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I’ve been making and running websites now for over 13 years, one thing that always baffles me is how much businesses are willing to pay for their website hosting. I’ve used lots of providers over the years ranging from cheap to respectfully expensive. Ideally whoever is currently running (or building) your site should have an understanding of what the requirements of that website should be. I would much rather pay for a service and know what I am getting than pay less and get “Free” things included. An itemised bill of every £ spent would be ideal.
I’m not necessarily talking about the normal:
Total disk space required
But also the technical:
How much disk access is required (disk IO)
What is the CPU usage like throughout regular requests
What resources does the Database need?
How many queries are we running on each request?
Are these reading from the disk or is the data stored in RAM?
Disk space - 100Gb is plenty. That’s never going to get full. But what disk is it? It could be a shiny new server-grade NVMe SSD, which can read data at a whopping 2,500Mb/s. However it could also be a laptop grade 5400rpm 1TB HDD - with a read speed of ~100Mb/s (I had a client contact us about their site performance, with a hosting provider with 2 of these in a raid. When I found out - there were some interesting conversations with the hosting provider). We recently assisted a client with a hosting issue where they had file writing issues, it was so slow to write to the disk the website would write 2 copies of the same file instead of overwriting (There was no file locking, but on faster disks, this didn’t become an issue). So unlimited sounds great - but who wants an unlimited amount of slow?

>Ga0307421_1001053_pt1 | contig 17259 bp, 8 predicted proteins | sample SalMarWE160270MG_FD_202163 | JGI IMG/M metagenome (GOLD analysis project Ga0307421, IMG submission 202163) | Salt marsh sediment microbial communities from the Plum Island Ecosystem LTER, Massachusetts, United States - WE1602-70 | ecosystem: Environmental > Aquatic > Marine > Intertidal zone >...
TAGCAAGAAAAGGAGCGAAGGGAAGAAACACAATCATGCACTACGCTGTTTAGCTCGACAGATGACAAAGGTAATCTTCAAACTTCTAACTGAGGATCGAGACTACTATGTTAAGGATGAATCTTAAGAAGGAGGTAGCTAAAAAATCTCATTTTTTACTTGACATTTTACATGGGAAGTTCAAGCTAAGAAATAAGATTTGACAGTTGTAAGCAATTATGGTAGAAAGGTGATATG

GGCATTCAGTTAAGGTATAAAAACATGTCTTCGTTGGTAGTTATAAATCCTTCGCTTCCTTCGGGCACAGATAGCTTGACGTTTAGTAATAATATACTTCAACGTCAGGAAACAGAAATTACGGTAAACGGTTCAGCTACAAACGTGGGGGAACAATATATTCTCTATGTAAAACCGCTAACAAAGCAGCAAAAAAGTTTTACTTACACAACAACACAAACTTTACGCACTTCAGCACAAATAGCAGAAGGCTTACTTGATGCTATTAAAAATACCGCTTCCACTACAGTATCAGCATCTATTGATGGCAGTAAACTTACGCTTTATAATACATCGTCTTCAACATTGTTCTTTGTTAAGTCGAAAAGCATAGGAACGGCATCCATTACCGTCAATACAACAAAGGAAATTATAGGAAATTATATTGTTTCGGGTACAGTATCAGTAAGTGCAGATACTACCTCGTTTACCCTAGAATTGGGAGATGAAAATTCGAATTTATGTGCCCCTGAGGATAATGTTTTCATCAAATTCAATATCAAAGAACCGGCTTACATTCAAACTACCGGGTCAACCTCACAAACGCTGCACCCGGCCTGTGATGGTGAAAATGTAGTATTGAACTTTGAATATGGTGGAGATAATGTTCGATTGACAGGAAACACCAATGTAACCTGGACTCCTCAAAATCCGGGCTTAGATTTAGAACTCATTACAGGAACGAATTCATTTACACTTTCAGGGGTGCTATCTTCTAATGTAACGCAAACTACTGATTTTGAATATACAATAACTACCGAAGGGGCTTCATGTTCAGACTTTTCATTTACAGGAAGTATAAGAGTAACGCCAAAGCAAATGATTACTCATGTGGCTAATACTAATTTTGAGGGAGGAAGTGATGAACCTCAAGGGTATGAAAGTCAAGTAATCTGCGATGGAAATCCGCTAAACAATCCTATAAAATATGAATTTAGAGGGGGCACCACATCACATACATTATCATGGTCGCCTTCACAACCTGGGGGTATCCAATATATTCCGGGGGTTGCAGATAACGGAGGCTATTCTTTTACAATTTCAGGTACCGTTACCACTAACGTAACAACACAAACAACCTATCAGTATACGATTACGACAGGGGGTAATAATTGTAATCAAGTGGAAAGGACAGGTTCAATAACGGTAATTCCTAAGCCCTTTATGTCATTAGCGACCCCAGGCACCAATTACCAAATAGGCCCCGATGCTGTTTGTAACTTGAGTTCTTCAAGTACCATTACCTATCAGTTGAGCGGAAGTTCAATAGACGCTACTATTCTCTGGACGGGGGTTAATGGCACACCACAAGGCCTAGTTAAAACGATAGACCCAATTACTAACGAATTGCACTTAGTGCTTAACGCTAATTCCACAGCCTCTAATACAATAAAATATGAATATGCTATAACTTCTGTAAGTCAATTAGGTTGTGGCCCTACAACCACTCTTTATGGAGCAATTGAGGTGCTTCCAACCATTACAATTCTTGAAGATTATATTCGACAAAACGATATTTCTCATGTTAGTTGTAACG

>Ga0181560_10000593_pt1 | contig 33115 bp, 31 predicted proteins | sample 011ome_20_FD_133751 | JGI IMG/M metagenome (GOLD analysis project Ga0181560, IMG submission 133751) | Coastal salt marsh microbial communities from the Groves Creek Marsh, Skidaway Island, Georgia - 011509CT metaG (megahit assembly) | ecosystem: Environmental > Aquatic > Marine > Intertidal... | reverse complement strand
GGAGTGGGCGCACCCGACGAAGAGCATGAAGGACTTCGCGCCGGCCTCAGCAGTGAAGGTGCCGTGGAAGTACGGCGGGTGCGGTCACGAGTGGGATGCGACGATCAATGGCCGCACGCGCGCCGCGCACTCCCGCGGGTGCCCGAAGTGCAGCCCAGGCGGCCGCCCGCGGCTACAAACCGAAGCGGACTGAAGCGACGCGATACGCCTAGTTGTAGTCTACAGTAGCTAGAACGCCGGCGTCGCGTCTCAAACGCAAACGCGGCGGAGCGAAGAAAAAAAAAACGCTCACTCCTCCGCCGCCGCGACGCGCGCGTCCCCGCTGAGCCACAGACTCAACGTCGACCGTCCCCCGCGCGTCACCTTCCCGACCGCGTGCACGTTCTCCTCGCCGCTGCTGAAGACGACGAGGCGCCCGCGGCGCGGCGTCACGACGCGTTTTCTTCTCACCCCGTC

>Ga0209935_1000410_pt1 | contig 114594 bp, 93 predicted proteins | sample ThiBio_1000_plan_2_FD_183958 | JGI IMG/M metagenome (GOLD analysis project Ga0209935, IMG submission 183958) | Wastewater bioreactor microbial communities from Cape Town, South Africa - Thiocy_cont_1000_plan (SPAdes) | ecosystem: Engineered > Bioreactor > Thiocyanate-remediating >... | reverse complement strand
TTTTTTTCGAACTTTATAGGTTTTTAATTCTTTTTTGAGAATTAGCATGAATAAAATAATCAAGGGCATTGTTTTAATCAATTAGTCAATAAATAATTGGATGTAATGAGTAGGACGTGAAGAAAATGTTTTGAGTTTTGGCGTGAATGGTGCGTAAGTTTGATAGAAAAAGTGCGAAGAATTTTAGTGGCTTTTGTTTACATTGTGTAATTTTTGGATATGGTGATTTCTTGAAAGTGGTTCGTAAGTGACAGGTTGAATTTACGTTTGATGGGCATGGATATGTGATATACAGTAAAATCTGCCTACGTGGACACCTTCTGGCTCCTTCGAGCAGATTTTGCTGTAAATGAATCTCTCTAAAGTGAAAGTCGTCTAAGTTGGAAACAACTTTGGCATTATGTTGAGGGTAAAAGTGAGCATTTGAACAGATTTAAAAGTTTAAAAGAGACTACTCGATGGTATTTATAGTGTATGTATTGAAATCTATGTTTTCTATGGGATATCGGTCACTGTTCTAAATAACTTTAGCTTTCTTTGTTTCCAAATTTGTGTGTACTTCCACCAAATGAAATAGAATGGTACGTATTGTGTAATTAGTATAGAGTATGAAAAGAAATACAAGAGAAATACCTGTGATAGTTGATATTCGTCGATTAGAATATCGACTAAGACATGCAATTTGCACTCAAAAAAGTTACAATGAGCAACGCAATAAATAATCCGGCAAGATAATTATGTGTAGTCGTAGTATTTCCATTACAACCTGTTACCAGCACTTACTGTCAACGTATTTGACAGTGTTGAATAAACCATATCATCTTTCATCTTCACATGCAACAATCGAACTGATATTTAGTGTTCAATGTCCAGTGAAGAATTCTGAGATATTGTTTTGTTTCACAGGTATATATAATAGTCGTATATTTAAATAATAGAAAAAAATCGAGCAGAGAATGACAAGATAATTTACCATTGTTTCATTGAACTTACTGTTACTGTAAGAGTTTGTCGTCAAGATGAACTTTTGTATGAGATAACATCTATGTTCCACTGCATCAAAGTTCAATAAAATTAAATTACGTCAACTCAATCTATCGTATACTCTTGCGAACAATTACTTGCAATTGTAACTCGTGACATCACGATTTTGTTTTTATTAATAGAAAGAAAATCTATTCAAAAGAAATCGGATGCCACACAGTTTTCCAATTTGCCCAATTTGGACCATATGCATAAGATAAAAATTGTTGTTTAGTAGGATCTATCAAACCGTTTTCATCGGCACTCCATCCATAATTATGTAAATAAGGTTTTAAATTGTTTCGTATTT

Unmetered bandwidth - Initially, this sounds great “Free bandwidth”... but at what speed! Is that 1Mb/s or 1Gb/s? Unmetered typically means they don’t charge you for how much you use. But similar to disk space, what throughput can you achieve on this network. Previously I have moved websites from hosting providers, not because the servers weren’t good enough - but we saturated the network connections and although we had “unlimited” bandwidth they couldn’t give us enough.
CPUs - Is this a physical CPU? A virtual CPU? Is it a dedicated CPU? Do you have access to one CPU but it’s shared across multiple clients? What CPU is it? It could be a 1989 Intel 486 processor (most likely not, but what price point do you think the cheap hosting provider is going to look at?)
Memory - You may be seeing a trend here - What RAM is it? What speed is the RAM?
I/O - What even is this arbitrary number? We can only assume they mean disk IO. The speed of which you can read/write files to the Disk (so this partially explains the Disk space questions). The problem with this, it doesn’t go into any detail as to what the number means? Is that 1024Kb/s (so 1Mb read + write per second) or 1024Mb/s? Is that the total amount of bytes in transfer at any one time? Is it the disk IO limit each way (so if you read at 1Mb/s you then cannot write anything to the drive until that is finished or can it be asynchronous 1Mb/s read and 1Mb/s write) It’s quite possibly one of the most important items on the list and has the least information about it.